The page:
Since that trip to Arizona, I’ve tried to find labyrinths wherever I go. In Chicago, I discovered one at a convent about a half mile from my house. I even stumbled upon a labyrinth in the middle of the city—I often go there during my lunch hour to find spiritual reprieve from the often brutal world of work and it helps me find my spiritual center. On a trip to Sante Fe, my friend and I walked a labyrinth outside of the historic Cathedral Basilica of St. Francis of Assisi.

Every time I walk a labyrinth it’s a little different, but it always reminds me that my path might not be straight. There are times I might feel far from God, but I just need to put one foot in front of the other, listen for God’s voice, and eventually the path will lead me home.

Walk a labyrinth near you

With approximately 3,800 labyrinths in the United States, chances are you can probably find one close to where you live. Many labyrinths are in parks, on church properties, on college grounds, in monasteries, hospitals, or retreat centers and are free and open to the public. Here are a few to check out. You can also go to the Labyrinth Locator to find more in your town and state.

Dragon’s Teeth Labyrinth

Dragon’s Teeth Point, Lower Honoapiilani Rd., Kapalua, Hawaii

Dragons teeth point Hawaii

Dragon’s Teeth Point, Lower Honoapiilani Rd., Kapalua, Hawaii. Photo by The River Wanderer

Built on a black lava plain on the shore just north of Lahaina at Kapalua, this beautiful labyrinth is sometimes closed because the winds and ocean sprays can be too ferocious. But if conditions are right, this is a perfect place to meditate and pray with a view of the powerful ocean.

Colorado College Labyrinth

Colorado College, 14 East Cache La Poudre St., Colorado Springs, CO

With a view of the Colorado Rockies and surrounded by pine trees, this beautiful stone labyrinth is on the grounds of Colorado College, near the Shove Chapel. Individuals can walk the labyrinth at anytime, and organized group walks are available as well.

St. James Cathedral Labyrinth

St. James Cathedral, 65 E. Huron, Chicago, IL

St James Cathedral Labyrinth Chicago

St. James Cathedral, 65 E. Huron, Chicago, IL. Photo by Kevin Nance

This 30 foot labyrinth is in the heart of the city, just 1 ½ blocks from bustling Michigan Avenue. It’s a small but beautiful labyrinth located on the upper level of a plaza between the cathedral building and East Huron Ave. It’s a peaceful place for reflection and prayer in the middle of the loud, bustling city. Open 24 hours to the public.

Lands End Labyrinth

Land’s End National Park, 680 Point Lobos Ave, San Francisco, CA

Land’s End labyrinth san francisco

Land’s End National Park, San Francisco, California. Jen | Flickr

Created by San Francisco artist Eduardo Aguilera, this labyrinth is constructed of stone and follows the classic design of the Chartres Cathedral labyrinth in Chartres, France. It is located on a dramatic outcropping at the Land’s End National Park in San Francisco, and overlooks the Golden Gate Bridge. Park trails lead to the labyrinth. It has been damaged or destroyed by vandals several times—but the artist and other lovers of the labyrinth have rebuilt it each time.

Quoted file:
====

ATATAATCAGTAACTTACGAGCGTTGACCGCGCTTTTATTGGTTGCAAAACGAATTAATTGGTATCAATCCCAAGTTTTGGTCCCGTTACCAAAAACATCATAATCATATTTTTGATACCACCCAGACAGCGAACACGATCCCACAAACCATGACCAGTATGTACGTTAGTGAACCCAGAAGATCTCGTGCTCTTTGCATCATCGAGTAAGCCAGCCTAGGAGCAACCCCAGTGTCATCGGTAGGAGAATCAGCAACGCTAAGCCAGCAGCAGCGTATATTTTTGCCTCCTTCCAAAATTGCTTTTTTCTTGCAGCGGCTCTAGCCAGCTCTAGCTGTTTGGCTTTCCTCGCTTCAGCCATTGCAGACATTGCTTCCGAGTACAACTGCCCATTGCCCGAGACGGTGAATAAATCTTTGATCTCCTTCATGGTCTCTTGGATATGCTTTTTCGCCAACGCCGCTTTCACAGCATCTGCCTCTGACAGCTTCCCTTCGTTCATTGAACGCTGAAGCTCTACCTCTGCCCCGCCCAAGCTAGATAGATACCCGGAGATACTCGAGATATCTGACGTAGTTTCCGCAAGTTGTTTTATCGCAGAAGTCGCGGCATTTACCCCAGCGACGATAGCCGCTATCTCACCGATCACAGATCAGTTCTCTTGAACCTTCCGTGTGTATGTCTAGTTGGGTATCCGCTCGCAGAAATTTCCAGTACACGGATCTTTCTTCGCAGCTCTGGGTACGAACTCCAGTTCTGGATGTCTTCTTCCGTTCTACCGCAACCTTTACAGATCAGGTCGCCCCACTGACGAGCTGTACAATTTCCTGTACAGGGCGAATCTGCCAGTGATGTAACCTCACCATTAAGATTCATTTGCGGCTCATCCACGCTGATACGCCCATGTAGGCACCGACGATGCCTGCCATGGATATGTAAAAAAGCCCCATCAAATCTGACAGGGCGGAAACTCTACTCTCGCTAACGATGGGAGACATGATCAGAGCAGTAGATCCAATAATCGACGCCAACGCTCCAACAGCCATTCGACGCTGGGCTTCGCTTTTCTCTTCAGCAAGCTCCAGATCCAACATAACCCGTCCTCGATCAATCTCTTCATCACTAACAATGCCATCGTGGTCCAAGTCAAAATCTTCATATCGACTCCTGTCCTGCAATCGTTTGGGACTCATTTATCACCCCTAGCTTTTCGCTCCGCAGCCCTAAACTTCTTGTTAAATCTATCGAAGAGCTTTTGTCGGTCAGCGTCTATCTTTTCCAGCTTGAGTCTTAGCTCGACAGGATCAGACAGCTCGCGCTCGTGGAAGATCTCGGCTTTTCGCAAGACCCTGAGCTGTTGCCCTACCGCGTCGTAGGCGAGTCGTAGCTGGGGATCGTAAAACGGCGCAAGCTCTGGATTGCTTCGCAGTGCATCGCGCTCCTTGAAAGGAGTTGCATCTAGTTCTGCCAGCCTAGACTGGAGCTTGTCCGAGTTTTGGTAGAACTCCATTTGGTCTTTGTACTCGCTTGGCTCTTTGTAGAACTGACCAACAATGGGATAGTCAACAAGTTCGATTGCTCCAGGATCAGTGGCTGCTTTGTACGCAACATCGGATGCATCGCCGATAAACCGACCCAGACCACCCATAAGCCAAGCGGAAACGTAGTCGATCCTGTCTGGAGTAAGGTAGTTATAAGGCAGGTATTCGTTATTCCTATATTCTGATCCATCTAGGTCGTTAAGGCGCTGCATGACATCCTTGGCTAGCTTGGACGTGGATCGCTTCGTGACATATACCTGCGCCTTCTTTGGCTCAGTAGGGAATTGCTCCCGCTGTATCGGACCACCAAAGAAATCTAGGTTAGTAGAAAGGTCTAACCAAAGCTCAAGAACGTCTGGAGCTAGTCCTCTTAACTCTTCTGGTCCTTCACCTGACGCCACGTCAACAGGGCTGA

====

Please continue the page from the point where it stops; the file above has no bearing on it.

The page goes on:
Freedman’s Town Labyrinth

1407 Valentine St., Houston, TX

Located in Freedman’s Town, Houston’s oldest black community which was settled by freed slaves immediately after the Civil War, this labyrinth was created by a diverse group of dedicated high school students, as well as Rice University’s Boniuk Institute for the Study and Advancement of Religious Tolerance, with the help of artist Reginald Adams. The labyrinth sits on the site of the historic Mt. Carmel Missionary Baptist Church, which had to be demolished in 2008 due to structural insecurities.

Cathedral of St. Philip Labyrinth

Cathedral of St. Philip, 2744 Peachtree Road NW, Atlanta, GA

Labyrinth in the cathedral of St Philip Atlanta

Cathedral of St. Philip, Atlanta, Georgia. Photo by Dan Murphy

You can find this labyrinth on the grounds of the Cathedral of St. Philip in Atlanta. Like many labyrinths, it’s designed after the Chartres labyrinth, and is surrounded by a professionally landscaped area with shrubs, benches, and lighting. The labyrinth is handicapped accessible and open daily to the public.

Redsun Labyrinth

1802 Pleasant View Drive, Victor, Montana

This labyrinth is on private property, but it’s almost always open to the public unless a special event is scheduled. Surrounded by a serene grassland meadow with views of the Bitterroot Mountain Range, it is 108 foot in diameter, which makes it one of the largest in the United States.

Commemorative Labyrinth

Boston College, 140 Commonwealth Ave., Chestnut Hill, MA

Commemorative labyrinth at Boston College

A labyrinth at Boston College. Photo by Lee Pellegrini

The Memorial Labyrinth at Boston College was built to commemorate the 22 Boston College alumni who were lost on September 11, 2001 in the attacks on the World Trade Center. The labyrinth is open to the public and is located on the campus near the Burns Library.

Karen Beattie
Karen Beattie
Karen Beattie is the author of Rock-Bottom Blessings: Discovering God’s Abundance When All Seems Lost. Her magazine articles and essays have appeared in America, Christianity Today and Power of Moms. She lives on the north side of Chicago with her husband, 5-year-old daughter, and geriatric cat.